Pet love: How men and women show it differently.
By Lisa Rios, SVP, Director of Brand Planning, and Edward Otto, Brand Planner
Just as quickly as January began, it will soon end and welcome the arrival of February. And with that, love will be in the air as we get to experience the loveliest holiday of all, Valentine’s Day. If you can’t tell, we at C-K are already eager to get onto the cheesy cards and candy hearts.
However, this year, as we plan (or forget to, for that matter) for Valentine’s Day we began discussing all the ways people show love beyond their significant others. And that got us thinking. What about their pets?
We all show love for our pets differently. Some dogs are spoiled with prime table scraps, while others are nurtured with a strict regimen of greens, lean meat and fresh berries. Some cats take to the outdoors to capture mice and other vermin, while others spend their time hunting the living room curtains. There are a million different ways to treat the furriest of family members. Which brought up an interesting point in our mind given the approaching holiday – how do male and female pet owners differ when it comes to loving their pets?
Our research uncovered some noteworthy differences between how men and women think and treat their pet. Men are much more likely to go over-the-top when it comes to spending on treats and gifts, while women are significantly more likely to say their pet is just a part of the family as a human.
For additional information on our recent research study on pet ownership, American Pet Owners – September 2020, reach out to Betsy Brown. And continue reading below to learn more about the differences between male and female pet owners.
Women Take Pets In; Men Pick Them Out
When asked where they had gotten their most recent pet, male pet owners were significantly more likely than female pet owners to have purchased it from a pet store. Nearly a third of male pet owners report that their pet was purchased at a pet store. While men are browsing pet stores for their next furry friend, women are nearly 2X as likely to visit humane societies. Women were also more likely than male pet owners to say they took in a stray animal.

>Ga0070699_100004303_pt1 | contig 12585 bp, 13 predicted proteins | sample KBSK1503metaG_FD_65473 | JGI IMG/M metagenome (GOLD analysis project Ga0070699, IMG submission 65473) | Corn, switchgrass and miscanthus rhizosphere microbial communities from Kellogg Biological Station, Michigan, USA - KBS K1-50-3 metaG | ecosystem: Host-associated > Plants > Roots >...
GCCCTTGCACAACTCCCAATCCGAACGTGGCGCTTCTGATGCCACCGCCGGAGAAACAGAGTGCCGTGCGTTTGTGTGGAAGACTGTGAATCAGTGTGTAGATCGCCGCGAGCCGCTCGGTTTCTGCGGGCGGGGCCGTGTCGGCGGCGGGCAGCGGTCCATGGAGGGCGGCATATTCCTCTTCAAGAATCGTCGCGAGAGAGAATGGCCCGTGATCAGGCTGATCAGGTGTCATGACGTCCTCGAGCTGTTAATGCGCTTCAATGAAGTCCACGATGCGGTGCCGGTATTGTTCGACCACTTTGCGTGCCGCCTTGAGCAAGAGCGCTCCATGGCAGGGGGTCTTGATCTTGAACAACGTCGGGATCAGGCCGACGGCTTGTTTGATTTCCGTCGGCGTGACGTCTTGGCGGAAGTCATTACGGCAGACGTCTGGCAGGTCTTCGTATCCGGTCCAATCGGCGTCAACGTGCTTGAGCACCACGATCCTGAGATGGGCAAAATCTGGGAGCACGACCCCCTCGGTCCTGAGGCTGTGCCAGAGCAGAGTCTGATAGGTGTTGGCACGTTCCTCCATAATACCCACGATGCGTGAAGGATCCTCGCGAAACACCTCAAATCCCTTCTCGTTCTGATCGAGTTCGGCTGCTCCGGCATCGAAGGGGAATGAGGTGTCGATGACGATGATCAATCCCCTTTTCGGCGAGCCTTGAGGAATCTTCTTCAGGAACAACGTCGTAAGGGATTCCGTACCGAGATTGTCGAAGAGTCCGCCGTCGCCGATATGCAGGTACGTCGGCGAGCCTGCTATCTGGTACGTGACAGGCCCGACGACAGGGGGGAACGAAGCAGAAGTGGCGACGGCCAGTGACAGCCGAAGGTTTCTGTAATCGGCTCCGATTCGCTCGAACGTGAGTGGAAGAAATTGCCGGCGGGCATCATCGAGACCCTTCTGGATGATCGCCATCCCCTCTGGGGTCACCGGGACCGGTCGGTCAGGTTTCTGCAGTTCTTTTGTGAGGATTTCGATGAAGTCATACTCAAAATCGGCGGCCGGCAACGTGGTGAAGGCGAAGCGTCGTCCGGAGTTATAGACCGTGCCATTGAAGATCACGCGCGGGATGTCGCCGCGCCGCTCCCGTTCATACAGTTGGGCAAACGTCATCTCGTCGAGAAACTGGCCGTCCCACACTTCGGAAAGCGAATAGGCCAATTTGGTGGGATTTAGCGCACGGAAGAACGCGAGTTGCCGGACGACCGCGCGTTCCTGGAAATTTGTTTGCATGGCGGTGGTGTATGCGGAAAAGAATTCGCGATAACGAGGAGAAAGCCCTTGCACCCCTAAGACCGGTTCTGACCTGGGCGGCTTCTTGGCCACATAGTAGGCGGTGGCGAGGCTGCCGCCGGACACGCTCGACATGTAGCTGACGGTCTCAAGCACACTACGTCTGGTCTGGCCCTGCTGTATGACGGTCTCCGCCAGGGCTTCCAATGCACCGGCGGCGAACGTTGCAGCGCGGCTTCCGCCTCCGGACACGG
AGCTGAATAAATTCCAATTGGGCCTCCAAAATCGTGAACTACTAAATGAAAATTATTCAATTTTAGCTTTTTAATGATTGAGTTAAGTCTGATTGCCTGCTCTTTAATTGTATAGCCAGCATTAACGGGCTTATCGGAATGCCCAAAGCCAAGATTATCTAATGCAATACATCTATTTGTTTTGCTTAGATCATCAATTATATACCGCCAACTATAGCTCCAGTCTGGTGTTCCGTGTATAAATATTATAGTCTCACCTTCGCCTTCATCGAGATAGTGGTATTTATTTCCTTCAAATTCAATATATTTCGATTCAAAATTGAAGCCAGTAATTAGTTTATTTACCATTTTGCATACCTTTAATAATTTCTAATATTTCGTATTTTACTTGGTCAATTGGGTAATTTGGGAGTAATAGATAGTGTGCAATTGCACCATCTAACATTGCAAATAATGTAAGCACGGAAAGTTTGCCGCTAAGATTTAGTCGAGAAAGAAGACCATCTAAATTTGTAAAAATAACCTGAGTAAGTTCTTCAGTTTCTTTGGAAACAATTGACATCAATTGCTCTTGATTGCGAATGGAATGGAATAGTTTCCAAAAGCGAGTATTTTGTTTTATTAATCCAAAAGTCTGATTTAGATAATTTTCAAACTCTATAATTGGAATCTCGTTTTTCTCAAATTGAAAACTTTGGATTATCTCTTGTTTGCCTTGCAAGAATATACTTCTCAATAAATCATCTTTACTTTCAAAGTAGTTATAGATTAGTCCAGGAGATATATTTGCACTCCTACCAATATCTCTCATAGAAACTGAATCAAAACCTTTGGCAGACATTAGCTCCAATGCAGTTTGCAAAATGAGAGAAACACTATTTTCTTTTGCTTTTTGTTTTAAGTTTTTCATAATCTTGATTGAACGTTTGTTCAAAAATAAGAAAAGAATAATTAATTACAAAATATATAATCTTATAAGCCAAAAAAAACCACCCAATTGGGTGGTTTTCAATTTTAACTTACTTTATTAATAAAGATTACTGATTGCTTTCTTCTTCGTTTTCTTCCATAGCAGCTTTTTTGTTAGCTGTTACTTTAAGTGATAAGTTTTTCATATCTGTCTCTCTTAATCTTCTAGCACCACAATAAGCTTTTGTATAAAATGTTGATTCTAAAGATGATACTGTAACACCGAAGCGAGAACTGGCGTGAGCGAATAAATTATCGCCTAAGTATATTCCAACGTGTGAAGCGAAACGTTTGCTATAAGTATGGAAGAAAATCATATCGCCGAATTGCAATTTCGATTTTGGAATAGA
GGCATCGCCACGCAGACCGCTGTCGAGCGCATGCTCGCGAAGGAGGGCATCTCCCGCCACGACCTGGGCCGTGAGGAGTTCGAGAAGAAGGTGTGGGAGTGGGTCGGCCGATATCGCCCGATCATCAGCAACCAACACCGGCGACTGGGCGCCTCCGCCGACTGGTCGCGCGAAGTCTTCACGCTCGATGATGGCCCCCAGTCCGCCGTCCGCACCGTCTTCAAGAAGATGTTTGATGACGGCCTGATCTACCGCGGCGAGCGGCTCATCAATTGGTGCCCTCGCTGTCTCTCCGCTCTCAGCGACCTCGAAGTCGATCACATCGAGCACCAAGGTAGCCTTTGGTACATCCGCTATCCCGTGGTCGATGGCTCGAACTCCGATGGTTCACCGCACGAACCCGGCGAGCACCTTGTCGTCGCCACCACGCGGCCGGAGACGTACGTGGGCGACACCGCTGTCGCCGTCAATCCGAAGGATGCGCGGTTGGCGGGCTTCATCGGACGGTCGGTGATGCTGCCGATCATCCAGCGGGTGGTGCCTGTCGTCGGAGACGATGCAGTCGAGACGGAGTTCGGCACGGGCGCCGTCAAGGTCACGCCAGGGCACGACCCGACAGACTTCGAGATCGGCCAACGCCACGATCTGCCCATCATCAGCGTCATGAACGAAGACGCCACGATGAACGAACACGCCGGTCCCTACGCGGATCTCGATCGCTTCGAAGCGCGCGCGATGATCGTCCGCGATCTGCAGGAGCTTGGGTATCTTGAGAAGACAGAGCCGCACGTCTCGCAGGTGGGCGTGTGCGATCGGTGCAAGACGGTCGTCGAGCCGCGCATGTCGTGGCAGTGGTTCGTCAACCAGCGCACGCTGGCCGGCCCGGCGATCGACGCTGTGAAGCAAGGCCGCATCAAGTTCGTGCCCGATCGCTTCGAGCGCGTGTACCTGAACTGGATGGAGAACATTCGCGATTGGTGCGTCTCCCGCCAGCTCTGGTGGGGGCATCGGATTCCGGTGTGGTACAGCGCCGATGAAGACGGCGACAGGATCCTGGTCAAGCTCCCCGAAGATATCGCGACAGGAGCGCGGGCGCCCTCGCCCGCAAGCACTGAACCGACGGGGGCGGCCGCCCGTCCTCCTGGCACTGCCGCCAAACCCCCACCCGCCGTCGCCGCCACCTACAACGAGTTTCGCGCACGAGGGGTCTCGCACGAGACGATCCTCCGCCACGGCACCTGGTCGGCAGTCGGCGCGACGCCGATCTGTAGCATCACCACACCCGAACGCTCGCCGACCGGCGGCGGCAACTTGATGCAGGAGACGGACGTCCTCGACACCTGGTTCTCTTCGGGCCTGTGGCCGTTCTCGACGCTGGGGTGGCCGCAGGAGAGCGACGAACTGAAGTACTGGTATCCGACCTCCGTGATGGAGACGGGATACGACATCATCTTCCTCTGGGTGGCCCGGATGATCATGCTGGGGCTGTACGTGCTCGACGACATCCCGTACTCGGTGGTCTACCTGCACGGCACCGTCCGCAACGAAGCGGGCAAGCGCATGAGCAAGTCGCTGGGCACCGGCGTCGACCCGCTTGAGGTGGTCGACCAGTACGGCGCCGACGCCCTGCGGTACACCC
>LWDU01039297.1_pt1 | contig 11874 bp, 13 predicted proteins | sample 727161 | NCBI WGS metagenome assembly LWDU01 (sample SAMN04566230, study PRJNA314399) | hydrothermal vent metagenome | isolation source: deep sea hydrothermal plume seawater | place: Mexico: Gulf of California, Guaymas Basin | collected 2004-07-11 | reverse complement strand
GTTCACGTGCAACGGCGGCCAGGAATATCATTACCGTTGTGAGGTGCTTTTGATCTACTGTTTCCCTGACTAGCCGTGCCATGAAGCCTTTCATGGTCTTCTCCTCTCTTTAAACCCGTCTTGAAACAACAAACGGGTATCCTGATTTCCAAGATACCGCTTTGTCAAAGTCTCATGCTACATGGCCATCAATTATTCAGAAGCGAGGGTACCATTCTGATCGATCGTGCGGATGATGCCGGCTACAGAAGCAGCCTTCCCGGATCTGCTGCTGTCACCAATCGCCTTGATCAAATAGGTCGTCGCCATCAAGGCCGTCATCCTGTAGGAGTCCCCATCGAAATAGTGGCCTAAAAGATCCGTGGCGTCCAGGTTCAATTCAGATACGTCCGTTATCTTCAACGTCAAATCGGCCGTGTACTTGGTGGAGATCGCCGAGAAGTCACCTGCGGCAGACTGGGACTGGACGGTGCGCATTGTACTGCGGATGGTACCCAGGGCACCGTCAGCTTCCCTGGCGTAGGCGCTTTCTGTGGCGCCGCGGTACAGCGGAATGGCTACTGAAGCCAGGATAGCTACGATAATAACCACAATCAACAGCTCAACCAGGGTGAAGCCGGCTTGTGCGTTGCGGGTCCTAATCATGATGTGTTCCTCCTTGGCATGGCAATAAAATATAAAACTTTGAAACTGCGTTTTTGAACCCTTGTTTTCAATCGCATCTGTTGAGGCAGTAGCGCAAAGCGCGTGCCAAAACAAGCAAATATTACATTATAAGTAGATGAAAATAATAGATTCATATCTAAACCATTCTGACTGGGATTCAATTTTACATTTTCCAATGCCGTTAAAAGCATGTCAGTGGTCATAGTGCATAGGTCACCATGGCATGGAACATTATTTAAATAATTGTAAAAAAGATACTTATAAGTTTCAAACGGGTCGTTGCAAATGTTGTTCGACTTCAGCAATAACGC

Women Are More Likely to Include Pets in the Family Portrait
As males and females bring pets into their homes, where do those pets net out when it comes to being a part of the family? Do pets transcend their biological differences to be just as important as human beings in the family or are they just an animal at the end of the day? Interestingly, female pet owners are significantly more likely than their male counterparts to consider their pets as part of the family.
While very few women consider Fido “just a pet”, our research shows us that one in ten men agree that pets are nothing more than animals. But what about treating them like family members? Our research also asked pet owners about whether they were interested in pet insurance; a relatively new, but growing, phenomenon. Despite larger numbers of men seeing pets as just animals, our research showed that male pet owners were 2X as likely to be currently carrying an insurance policy for their pet compared to female pet owners.
For Some Owners, Pets Literally are “Top Dog”
While the majority of pet owners can agree that pets are just as part of the family as kids and relatives, some pet parents take their love a step further. Curious about how attached they were to their pets, we wondered if pet owners would admit to loving their animals more than human family members. Shockingly, nearly a third of male and female pet owners admitted that their pet was the most important member of their family. Talk about a leader of the pack!